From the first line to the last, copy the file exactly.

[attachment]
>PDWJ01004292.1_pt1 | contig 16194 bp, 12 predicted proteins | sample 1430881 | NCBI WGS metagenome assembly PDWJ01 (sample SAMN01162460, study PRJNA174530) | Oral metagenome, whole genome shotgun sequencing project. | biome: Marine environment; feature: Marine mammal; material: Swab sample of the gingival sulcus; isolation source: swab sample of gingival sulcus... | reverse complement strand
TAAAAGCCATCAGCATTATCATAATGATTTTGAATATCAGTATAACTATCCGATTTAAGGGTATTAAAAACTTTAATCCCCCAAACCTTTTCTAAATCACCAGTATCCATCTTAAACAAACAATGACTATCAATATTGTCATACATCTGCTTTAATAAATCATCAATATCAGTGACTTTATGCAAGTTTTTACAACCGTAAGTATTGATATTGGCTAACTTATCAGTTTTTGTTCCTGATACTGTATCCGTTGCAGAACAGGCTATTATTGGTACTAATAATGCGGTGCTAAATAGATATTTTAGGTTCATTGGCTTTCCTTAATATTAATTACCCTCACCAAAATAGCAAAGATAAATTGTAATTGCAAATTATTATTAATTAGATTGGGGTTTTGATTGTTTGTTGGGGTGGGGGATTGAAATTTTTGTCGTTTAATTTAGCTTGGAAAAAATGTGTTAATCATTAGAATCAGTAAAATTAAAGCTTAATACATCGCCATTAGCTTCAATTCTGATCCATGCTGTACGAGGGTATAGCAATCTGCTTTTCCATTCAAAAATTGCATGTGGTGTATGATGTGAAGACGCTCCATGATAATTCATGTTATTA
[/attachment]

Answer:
>PDWJ01004292.1_pt1 | contig 16194 bp, 12 predicted proteins | sample 1430881 | NCBI WGS metagenome assembly PDWJ01 (sample SAMN01162460, study PRJNA174530) | Oral metagenome, whole genome shotgun sequencing project. | biome: Marine environment; feature: Marine mammal; material: Swab sample of the gingival sulcus; isolation source: swab sample of gingival sulcus... | reverse complement strand
TAAAAGCCATCAGCATTATCATAATGATTTTGAATATCAGTATAACTATCCGATTTAAGGGTATTAAAAACTTTAATCCCCCAAACCTTTTCTAAATCACCAGTATCCATCTTAAACAAACAATGACTATCAATATTGTCATACATCTGCTTTAATAAATCATCAATATCAGTGACTTTATGCAAGTTTTTACAACCGTAAGTATTGATATTGGCTAACTTATCAGTTTTTGTTCCTGATACTGTATCCGTTGCAGAACAGGCTATTATTGGTACTAATAATGCGGTGCTAAATAGATATTTTAGGTTCATTGGCTTTCCTTAATATTAATTACCCTCACCAAAATAGCAAAGATAAATTGTAATTGCAAATTATTATTAATTAGATTGGGGTTTTGATTGTTTGTTGGGGTGGGGGATTGAAATTTTTGTCGTTTAATTTAGCTTGGAAAAAATGTGTTAATCATTAGAATCAGTAAAATTAAAGCTTAATACATCGCCATTAGCTTCAATTCTGATCCATGCTGTACGAGGGTATAGCAATCTGCTTTTCCATTCAAAAATTGCATGTGGTGTATGATGTGAAGACGCTCCATGATAATTCATGTTATTA